Ch.19 - Nuclear ChemistrySee all chapters
All Chapters
Ch.1 - Intro to General Chemistry
Ch.2 - Atoms & Elements
Ch.3 - Chemical Reactions
BONUS: Lab Techniques and Procedures
BONUS: Mathematical Operations and Functions
Ch.4 - Chemical Quantities & Aqueous Reactions
Ch.5 - Gases
Ch.6 - Thermochemistry
Ch.7 - Quantum Mechanics
Ch.8 - Periodic Properties of the Elements
Ch.9 - Bonding & Molecular Structure
Ch.10 - Molecular Shapes & Valence Bond Theory
Ch.11 - Liquids, Solids & Intermolecular Forces
Ch.12 - Solutions
Ch.13 - Chemical Kinetics
Ch.14 - Chemical Equilibrium
Ch.15 - Acid and Base Equilibrium
Ch.16 - Aqueous Equilibrium
Ch. 17 - Chemical Thermodynamics
Ch.18 - Electrochemistry
Ch.19 - Nuclear Chemistry
Ch.20 - Organic Chemistry
Ch.22 - Chemistry of the Nonmetals
Ch.23 - Transition Metals and Coordination Compounds

The Valley or Band of Stability represents the area where stable, non-radioactive isotopes exist based on their ratio of neutrons to protons. 

Valley of Stability 

Whenever the difference between neutrons to protons within a nucleus is significant enough an isotope is radioactive. 

Concept #1: The central idea of nuclear chemistry is that unstable nuclei will give off radiation. 

Neutrons act like the glue that keeps the nucleus together. The more neutrons present then the greater the attractive strong force, while the more protons then the greater the repulsive Coulombic force

Concept #2: Non-radioactive isotopes with the optimum number of neutrons to protons will lie within the Valley of Stability, while radioactive isotopes will lie outside of it. 

Example #1: Determine if the following nuclide will undergo alpha decay, beta decay or positron emission.

Hydrogen-3                                                                              

 

Example #2: Determine if the following nuclides will undergo alpha decay, beta decay or positron emission.

Radon-222

Example #3: Determine if the following nuclides will undergo alpha decay, beta decay or positron emission.

Magnesium-50

Additional Problems
Why does the band of stability curve upward at high atomic numbers? A. Excess neutrons are required due to the repulsion between the protons. B. If we have too many protons, not enough electrons will be orbiting the atom to keep it electrically neutral overall. C. Excess protons are required to help keep the neutrons from sticking together as neutrons have no charge. D. Atoms with high atomic numbers have a large number of electrons orbiting the nucleus. This increased number of electrons requires a lot of extra mass in the nucleus to keep the electrons in their orbit.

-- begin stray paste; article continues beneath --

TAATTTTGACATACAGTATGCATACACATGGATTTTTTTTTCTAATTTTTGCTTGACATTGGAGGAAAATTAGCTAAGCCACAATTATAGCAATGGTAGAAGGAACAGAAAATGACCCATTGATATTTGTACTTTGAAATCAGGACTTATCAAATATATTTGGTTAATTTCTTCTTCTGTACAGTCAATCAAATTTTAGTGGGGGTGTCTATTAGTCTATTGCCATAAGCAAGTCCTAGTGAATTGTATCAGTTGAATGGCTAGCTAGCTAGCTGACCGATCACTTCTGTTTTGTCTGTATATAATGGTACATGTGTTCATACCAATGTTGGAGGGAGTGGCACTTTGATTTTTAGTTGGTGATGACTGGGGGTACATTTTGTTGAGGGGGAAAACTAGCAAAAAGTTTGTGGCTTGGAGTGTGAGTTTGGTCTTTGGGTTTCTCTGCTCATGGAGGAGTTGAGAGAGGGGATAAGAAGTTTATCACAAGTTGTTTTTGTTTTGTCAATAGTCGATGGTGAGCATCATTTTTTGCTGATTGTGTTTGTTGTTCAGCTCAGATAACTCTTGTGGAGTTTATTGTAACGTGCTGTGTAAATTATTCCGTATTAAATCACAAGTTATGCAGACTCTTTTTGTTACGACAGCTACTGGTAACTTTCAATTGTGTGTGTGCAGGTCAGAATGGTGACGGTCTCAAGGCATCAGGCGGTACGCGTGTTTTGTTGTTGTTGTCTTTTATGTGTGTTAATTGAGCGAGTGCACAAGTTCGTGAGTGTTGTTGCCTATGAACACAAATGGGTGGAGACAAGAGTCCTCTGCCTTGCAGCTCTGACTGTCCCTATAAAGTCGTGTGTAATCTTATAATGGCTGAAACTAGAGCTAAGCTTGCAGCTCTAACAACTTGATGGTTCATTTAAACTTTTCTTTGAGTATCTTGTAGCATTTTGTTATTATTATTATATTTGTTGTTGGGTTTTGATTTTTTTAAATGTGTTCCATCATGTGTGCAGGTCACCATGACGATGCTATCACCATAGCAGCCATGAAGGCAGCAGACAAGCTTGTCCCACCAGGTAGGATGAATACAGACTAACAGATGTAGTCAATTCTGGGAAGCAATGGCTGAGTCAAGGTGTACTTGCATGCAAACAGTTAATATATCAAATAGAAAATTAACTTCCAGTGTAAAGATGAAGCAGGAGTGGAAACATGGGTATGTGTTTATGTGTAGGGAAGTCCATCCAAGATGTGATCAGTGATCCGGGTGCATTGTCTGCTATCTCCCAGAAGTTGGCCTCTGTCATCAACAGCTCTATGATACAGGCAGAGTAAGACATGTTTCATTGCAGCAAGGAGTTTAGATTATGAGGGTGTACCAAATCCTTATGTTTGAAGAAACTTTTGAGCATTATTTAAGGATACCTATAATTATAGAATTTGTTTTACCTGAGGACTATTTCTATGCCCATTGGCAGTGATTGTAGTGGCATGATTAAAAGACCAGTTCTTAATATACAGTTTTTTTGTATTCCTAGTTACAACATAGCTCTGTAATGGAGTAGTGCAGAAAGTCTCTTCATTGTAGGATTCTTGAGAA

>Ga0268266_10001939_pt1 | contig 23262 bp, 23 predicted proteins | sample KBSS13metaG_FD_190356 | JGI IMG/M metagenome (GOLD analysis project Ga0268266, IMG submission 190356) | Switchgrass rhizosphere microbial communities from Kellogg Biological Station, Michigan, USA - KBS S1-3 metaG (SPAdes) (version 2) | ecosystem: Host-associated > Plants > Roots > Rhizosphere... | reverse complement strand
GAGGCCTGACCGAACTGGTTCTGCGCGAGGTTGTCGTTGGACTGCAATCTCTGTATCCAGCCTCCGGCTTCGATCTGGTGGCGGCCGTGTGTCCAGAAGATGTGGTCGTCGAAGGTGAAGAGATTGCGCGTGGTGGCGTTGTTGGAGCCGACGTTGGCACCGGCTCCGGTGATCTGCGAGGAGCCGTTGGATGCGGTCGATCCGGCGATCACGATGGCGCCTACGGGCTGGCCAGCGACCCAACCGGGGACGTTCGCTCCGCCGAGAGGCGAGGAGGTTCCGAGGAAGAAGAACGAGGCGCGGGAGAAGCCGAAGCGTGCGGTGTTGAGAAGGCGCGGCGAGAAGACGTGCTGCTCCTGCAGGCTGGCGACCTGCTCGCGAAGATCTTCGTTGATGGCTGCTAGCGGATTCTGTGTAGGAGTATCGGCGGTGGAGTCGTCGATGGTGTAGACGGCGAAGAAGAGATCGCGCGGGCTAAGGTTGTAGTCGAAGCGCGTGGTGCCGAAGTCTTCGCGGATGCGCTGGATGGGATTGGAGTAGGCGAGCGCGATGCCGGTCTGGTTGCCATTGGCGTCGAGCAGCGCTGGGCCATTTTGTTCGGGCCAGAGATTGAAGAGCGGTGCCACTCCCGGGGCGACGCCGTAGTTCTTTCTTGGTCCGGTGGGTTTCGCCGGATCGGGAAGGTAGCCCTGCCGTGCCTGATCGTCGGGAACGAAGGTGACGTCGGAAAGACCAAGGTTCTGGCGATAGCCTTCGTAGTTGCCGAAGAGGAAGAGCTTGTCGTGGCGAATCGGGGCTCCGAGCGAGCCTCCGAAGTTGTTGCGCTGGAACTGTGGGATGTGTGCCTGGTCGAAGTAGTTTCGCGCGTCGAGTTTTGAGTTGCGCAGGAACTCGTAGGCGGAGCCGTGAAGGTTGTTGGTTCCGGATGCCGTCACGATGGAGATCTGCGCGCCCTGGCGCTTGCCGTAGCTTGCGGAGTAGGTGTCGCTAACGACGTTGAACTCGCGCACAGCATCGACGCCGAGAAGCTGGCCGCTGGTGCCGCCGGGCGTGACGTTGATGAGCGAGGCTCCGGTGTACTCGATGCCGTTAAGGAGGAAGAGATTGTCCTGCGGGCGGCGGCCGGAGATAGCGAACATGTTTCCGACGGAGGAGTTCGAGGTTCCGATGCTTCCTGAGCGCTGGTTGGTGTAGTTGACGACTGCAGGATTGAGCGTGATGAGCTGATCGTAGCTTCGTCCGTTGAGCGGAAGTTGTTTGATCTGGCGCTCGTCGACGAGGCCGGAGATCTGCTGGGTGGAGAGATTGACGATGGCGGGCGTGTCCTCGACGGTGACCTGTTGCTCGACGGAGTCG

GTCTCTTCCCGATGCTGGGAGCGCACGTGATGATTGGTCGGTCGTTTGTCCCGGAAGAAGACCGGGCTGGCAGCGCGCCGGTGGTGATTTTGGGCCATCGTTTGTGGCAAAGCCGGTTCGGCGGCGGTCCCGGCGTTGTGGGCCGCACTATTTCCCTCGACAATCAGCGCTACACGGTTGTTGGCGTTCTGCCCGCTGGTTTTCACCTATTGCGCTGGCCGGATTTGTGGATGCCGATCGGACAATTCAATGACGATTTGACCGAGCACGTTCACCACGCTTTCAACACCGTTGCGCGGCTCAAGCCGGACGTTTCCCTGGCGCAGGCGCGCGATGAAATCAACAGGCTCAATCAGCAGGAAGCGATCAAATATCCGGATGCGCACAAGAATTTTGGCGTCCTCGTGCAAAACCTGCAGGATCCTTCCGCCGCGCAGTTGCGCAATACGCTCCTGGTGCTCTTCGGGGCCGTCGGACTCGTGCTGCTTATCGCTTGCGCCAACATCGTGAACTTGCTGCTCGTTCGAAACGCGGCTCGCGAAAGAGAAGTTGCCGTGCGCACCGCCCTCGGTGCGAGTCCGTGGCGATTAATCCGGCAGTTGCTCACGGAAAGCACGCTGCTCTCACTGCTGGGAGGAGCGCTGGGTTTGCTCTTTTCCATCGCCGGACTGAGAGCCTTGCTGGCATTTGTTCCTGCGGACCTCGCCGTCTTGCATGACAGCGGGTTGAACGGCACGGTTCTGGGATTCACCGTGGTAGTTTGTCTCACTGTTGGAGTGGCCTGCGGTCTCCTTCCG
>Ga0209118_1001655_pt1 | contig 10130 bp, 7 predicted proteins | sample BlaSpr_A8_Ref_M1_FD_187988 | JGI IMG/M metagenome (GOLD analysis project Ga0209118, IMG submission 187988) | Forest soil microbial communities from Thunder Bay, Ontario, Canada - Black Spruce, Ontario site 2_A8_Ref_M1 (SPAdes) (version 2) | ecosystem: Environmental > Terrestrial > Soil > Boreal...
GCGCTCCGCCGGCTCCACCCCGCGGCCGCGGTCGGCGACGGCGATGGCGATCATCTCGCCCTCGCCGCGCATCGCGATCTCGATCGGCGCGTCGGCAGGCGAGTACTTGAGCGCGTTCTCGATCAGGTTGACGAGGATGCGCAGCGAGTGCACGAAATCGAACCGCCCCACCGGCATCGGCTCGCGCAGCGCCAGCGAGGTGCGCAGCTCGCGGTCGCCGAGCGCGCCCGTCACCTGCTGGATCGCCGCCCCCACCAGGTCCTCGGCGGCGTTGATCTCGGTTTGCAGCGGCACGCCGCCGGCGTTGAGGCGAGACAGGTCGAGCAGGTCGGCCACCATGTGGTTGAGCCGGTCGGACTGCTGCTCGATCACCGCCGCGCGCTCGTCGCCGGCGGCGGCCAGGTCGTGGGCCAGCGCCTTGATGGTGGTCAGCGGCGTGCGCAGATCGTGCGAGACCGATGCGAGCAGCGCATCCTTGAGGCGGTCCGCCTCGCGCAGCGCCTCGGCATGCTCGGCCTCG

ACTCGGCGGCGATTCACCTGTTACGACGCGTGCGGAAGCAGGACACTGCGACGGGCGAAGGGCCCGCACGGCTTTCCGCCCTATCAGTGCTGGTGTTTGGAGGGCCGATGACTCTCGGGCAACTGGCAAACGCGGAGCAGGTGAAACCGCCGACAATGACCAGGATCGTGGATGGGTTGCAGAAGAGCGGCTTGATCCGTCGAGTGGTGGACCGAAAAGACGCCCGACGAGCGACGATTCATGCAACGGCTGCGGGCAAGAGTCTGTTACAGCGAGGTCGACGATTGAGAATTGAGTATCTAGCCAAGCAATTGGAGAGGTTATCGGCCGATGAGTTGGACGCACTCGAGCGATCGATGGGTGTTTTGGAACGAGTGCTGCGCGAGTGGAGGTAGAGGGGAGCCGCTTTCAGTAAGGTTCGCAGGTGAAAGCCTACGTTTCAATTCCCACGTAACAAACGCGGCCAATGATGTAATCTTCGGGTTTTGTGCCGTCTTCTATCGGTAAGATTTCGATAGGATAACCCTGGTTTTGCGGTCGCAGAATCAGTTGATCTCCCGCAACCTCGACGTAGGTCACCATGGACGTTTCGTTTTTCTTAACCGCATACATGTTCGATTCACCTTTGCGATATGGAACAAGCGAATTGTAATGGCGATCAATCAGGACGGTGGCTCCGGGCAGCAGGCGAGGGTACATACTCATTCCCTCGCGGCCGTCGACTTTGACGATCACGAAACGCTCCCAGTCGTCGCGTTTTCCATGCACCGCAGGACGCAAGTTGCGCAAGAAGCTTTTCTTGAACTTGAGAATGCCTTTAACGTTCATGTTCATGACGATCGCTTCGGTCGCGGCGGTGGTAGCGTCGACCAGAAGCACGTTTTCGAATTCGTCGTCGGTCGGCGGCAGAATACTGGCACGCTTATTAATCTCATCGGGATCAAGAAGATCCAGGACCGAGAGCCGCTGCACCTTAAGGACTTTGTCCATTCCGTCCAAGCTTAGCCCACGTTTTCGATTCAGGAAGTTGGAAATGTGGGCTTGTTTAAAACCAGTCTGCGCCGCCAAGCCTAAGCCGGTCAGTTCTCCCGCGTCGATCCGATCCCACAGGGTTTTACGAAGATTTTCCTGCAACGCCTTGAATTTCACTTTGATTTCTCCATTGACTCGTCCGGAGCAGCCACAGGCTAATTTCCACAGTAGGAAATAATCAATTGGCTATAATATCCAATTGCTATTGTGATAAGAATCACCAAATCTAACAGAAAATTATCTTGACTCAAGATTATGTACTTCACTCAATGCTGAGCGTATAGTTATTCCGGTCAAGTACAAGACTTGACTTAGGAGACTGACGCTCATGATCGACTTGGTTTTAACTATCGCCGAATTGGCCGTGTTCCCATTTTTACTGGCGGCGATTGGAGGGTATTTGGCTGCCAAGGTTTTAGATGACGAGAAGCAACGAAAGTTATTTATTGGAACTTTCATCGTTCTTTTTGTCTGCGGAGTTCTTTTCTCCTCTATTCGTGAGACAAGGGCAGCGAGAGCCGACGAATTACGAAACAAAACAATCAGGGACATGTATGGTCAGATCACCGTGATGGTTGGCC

Which of the following nuclides is likely to lie above the band of stability? (a) 15O (b) 39C (c) 3He (d) 9Li (e) 13N
A radioisotope which is sometimes used by doctors to pinpoint a brain tumor is a. carbon-12 b. lead-206 c. technetium-99 d. uranium-238
Which radioisotope is used to treat thyroid disorders? a. Co-60 b. I-131 c. C-14 d. U-238
A radioactive isotope used in the study of many organic reaction mechanisms is a. carbon-12 b. carbon-14 c. oxygen-16 d. oxygen-18
Which of the following elements is stable? a. Carbon, atomic number 6 b. Boron, atomic number 5 c. Fluorine, atomic number 9 d. Neon, atomic number 10
Which of the following isotopes would you expect to be stable?a. uranium-238b. 4Hec. oxygen-16d. 208Poe. 58Ni
Predict a likely mode of decay for the following unstable nuclide.Sb-132a. beta decay b. alpha decayc. positron emission
Predict a likely mode of decay for the following unstable nuclide.Te-139a. beta decay b. alpha decayc. positron emission
Predict a likely mode of decay for the following unstable nuclide.Ba-123a. beta decay b. alpha decayc. positron emission
Using general trends, predict the stability of the following nuclei. (stable or radioactive)a. Iron-56 b. sulfur-32 c. potassium-44 d. uranium-235 e. cobalt-58
Which of the following isotopes would you expect to be stable?i. carbon-12ii. 4Heiii. uranium-238iv. 58Niv. 208Po
Predict a likely mode of decay for each of the following unstable nuclides. Explain why. a. Mo-109 b. Fr- 202 c. Rn- 196 d. Sb - 132 e. P - 27 f. Ru - 90
Using general trends, predict the stability of the following nuclei as RADIOACTIVE or STABLE.1. arsenic-822. potassium- 443. radium- 2334. calcium- 405. zinc- 64
Which type of nuclear decay is the following radioactive isotope likely to undergo? All known stable isotopes are shown on the graph. The points form what is known as the "belt of stability". If a radioactive isotope is above the belt of stability, think about what type of decay would decrease its N/Z ratio. If an unstable isotope is below the belt of stability, think about what type of decay would increase its N/Z ratio. If a radioactive isotope is off the chart (Z > 83), think about what type of decay would decrease Z the most. a. beta decay b. alpha decay c. positron emission or electron capture
Which type of nuclear decay is the following radioactive isotope likely to undergo?a. alpha decayb. beta decayc. positron emission or electron capture
Which of the following isotopes would you expect to be stable?a. 208Pbb. Carbon-12c. Uranium 235d. 4Hee. 208Po